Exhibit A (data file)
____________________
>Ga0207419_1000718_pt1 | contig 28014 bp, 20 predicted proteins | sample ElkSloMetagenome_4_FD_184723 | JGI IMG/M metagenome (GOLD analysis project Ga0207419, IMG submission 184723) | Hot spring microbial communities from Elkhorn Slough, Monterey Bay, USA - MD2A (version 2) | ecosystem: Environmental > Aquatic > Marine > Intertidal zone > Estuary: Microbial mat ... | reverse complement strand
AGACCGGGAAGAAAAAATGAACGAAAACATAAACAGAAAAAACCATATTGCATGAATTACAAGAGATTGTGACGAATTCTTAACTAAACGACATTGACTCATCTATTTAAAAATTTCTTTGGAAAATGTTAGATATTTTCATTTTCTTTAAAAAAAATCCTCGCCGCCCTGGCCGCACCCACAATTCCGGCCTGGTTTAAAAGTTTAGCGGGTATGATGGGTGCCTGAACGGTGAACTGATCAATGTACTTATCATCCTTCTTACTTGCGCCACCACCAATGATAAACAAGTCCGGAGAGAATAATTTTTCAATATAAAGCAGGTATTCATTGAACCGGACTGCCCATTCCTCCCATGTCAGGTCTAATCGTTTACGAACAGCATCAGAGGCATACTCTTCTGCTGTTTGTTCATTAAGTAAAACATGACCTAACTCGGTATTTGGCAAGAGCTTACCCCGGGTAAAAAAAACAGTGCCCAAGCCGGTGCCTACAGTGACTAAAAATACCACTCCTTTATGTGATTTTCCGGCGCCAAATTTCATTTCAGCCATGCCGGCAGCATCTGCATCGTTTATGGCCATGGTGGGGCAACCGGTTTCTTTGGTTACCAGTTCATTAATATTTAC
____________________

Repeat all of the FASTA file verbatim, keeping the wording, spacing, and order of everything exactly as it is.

>Ga0207419_1000718_pt1 | contig 28014 bp, 20 predicted proteins | sample ElkSloMetagenome_4_FD_184723 | JGI IMG/M metagenome (GOLD analysis project Ga0207419, IMG submission 184723) | Hot spring microbial communities from Elkhorn Slough, Monterey Bay, USA - MD2A (version 2) | ecosystem: Environmental > Aquatic > Marine > Intertidal zone > Estuary: Microbial mat ... | reverse complement strand
AGACCGGGAAGAAAAAATGAACGAAAACATAAACAGAAAAAACCATATTGCATGAATTACAAGAGATTGTGACGAATTCTTAACTAAACGACATTGACTCATCTATTTAAAAATTTCTTTGGAAAATGTTAGATATTTTCATTTTCTTTAAAAAAAATCCTCGCCGCCCTGGCCGCACCCACAATTCCGGCCTGGTTTAAAAGTTTAGCGGGTATGATGGGTGCCTGAACGGTGAACTGATCAATGTACTTATCATCCTTCTTACTTGCGCCACCACCAATGATAAACAAGTCCGGAGAGAATAATTTTTCAATATAAAGCAGGTATTCATTGAACCGGACTGCCCATTCCTCCCATGTCAGGTCTAATCGTTTACGAACAGCATCAGAGGCATACTCTTCTGCTGTTTGTTCATTAAGTAAAACATGACCTAACTCGGTATTTGGCAAGAGCTTACCCCGGGTAAAAAAAACAGTGCCCAAGCCGGTGCCTACAGTGACTAAAAATACCACTCCTTTATGTGATTTTCCGGCGCCAAATTTCATTTCAGCCATGCCGGCAGCATCTGCATCGTTTATGGCCATGGTGGGGCAACCGGTTTCTTTGGTTACCAGTTCATTAATATTTAC